The Genetics & Justice Laboratory (GxJ Lab) is a “dry” policy laboratory designed to investigate human rights and humanitarian applications of genetic information in non-medical contexts including immigration, missing persons, human trafficking, law enforcement, displacement, mass disasters, and post-war investigations. How the public views and interacts with these applications directly affects their perspectives on participation in genetic and genomic research in the medical realm.
DNA technologies are powerful tools to prevent human trafficking, identify missing persons, and link genetic families. While use of DNA for criminal law enforcement purposes is widely accepted, emerging tools and approaches in law enforcement and applications in many nonmedical contexts are fraught with challenges regarding data security, privacy, respect for persons, abuse of power, beneficence, and resource allocation.
At Lurie Children’s and Northwestern University, we are exploring the policy, science, and ethics of genomic information for identification purposes. We seek to develop a sophisticated understanding of the key challenges for applying scientific technologies and biometrics in support of and in line with human rights, with an initial focus on DNA identification and an emerging focus on facial images as a biometric.
The research team is led by Sara H. Katsanis and encompasses aspects of how genomics is integrated into law enforcement, immigration processes, and humanitarian efforts.
Improvements to missing person investigation practices
Genomics issues in the media
Barnert E†, Katsanis SH†, Mishori R, Wagner JK, Selden RF, Madden D, Berger D, Erlich H, Hampton K, Kleiser A, La Vaccara A, Parsons TJ, Peccerelli FA, Piñero MH, Stebbins MJ, Vásquez P, Warf CW, White TJ, Stover E†, Svetaz MV† (2021) DNA to reunify separated migrant families, Science, 372(6547):1154-1156 (†denotes equal contribution)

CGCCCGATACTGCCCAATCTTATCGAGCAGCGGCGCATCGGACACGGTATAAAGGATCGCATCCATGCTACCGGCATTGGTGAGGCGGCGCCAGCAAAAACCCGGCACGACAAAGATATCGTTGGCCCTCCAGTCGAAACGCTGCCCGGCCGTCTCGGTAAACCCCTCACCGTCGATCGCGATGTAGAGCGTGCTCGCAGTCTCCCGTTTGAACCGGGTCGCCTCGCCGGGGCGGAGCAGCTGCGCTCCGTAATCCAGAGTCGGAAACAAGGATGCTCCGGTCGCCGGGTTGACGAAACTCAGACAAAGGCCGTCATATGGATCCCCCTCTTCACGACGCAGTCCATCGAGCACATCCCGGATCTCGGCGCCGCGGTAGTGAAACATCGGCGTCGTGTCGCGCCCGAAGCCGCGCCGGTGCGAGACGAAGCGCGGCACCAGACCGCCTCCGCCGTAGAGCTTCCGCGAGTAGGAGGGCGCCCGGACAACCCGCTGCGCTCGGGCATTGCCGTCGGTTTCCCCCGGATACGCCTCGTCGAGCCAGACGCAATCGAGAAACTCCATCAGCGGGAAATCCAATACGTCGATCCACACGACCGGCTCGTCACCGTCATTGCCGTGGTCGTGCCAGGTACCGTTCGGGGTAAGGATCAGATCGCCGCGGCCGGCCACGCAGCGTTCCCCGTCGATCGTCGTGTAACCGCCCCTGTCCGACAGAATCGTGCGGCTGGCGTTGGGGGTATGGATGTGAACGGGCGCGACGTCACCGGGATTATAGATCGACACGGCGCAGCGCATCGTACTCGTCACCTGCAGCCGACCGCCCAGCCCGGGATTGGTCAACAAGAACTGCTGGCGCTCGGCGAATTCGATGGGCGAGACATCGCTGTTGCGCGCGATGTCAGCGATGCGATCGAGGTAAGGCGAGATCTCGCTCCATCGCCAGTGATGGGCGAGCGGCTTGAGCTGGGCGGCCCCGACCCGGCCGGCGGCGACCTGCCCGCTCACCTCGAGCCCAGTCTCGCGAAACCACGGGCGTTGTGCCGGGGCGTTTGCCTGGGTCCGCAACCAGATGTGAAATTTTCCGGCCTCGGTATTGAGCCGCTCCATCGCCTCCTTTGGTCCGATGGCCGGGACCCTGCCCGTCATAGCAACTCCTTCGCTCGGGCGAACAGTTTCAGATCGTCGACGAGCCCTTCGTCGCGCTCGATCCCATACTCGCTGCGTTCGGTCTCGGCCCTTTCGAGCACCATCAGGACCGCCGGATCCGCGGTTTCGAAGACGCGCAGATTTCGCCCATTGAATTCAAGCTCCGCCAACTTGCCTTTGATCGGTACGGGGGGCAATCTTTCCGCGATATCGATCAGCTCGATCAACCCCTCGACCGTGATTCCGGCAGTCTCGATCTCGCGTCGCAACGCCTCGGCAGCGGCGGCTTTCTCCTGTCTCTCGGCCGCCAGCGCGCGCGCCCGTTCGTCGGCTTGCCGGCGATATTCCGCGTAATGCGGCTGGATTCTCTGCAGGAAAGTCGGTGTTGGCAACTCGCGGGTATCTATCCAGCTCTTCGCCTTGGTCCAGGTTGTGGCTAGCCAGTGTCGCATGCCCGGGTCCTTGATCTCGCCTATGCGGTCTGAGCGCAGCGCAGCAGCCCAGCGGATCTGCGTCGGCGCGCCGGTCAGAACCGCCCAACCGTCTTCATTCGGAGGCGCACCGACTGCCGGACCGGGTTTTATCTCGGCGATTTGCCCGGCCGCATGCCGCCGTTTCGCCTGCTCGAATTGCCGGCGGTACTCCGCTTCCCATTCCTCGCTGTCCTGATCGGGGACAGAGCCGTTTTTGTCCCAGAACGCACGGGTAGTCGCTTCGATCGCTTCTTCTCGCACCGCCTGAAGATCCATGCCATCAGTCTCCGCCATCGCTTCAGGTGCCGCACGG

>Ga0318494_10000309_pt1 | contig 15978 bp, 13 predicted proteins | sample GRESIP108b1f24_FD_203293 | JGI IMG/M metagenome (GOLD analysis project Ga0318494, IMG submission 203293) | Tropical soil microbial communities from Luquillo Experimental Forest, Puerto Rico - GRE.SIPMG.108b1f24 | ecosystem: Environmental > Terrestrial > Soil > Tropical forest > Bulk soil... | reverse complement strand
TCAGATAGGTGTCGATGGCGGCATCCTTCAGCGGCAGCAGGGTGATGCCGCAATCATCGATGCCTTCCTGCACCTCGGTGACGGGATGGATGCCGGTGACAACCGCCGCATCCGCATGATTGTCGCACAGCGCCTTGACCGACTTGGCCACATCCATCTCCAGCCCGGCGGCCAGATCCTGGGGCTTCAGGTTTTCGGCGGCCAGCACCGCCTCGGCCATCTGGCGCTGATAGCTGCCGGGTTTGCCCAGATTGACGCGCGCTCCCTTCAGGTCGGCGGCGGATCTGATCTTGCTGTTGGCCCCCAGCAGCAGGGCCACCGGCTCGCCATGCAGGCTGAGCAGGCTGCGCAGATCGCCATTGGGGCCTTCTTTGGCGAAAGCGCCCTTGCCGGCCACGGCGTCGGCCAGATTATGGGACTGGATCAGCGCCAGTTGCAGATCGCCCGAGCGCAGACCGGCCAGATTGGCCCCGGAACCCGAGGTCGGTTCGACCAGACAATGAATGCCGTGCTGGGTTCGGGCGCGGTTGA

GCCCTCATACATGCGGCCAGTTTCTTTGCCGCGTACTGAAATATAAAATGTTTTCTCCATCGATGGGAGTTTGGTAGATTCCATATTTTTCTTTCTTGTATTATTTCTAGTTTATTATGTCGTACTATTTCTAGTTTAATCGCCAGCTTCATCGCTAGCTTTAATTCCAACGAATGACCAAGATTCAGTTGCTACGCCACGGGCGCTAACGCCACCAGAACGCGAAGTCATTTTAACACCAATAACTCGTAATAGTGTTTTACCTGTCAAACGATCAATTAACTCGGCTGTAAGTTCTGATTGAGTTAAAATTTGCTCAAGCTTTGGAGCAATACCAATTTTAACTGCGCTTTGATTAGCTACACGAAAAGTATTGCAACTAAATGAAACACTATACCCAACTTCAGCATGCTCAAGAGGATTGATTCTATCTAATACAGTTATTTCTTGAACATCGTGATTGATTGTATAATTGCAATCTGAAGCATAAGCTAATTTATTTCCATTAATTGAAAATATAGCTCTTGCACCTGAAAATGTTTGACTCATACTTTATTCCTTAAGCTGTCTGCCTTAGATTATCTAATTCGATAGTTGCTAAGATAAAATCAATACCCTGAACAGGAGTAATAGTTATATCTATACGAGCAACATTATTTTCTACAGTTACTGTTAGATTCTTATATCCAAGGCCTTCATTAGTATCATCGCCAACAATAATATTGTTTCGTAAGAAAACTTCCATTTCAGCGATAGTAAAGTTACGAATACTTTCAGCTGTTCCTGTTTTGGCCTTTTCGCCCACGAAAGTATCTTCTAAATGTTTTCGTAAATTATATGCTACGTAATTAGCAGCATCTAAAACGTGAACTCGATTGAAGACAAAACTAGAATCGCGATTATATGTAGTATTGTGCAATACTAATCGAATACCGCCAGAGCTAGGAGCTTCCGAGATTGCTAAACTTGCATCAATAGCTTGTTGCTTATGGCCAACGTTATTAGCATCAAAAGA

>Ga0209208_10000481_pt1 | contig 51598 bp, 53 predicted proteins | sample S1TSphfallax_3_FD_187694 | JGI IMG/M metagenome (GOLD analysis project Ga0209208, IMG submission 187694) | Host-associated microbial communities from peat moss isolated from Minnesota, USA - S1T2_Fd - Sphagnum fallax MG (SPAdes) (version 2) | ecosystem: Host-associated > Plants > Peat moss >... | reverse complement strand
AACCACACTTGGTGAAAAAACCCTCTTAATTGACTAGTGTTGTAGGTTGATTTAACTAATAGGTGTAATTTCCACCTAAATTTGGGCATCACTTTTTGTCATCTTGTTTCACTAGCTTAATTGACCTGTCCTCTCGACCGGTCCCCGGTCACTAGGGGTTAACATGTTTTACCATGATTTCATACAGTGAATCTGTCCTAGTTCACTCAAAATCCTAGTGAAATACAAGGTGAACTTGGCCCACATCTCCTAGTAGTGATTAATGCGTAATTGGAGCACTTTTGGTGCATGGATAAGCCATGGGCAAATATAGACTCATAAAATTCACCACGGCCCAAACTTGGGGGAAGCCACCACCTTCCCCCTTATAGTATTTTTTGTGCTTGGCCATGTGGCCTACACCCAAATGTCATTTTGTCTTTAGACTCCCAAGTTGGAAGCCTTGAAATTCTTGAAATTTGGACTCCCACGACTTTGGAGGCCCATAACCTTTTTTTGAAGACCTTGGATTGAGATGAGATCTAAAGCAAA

Madden D, Baker, Wagner JK, Katsanis SH (2022) Framing the utility and potential pitfalls of relationship and identity DNA testing across United States immigration contexts, Human Genetics and Genomics Advances, 3(1):100060. doi: 10.1016/j.xhgg.2021.100060
Katsanis SH, Claes P, Doerr M, Cook-Deegan R, Tenenbaum JD, Evans B, Keun Lee M, Anderton J, Weinberg SM, Wagner JK (2021) A survey of U.S. public perspectives on facial recognition technology and facial imaging data practices in health and research contexts, PLoS One, 16(10): e0257923. doi: 10.1371/journal.pone.0257923 PMID: 34648520 PMCID: PMC8516205
Katsanis SH, Claes P, Doerr M, Cook-Deegan R, Tenenbaum JD, Evans B, Keun Lee M, Anderton J, Weinberg SM, Wagner JK (2021) U.S. adult perspectives on facial images, DNA and other biometrics, Institute of Electrical and Electronics Engineers Transactions on Technology and Society, doi: 10.1109/TTS.2021.3120317
Berger D, Hu M, Katsanis S, Wagner J. (2021) Midnight regulations and mass biometric data collection by DHS, The Regulatory Review, Mar 11, 2021
Katsanis SH, Madden D, Siegert CC, Canales E, Spradley MK (2021) Building a policy scaffold for transnational missing DNA data sharing challenges, Forced Migration Review, Issue 66, Mar 2021
Oray V, Katsanis SH (2021) Ethical considerations for DNA testing as a proxy for nationality, Global Bioethics, 32(1):51-56 doi: 10.1080/1128462.2021.1896454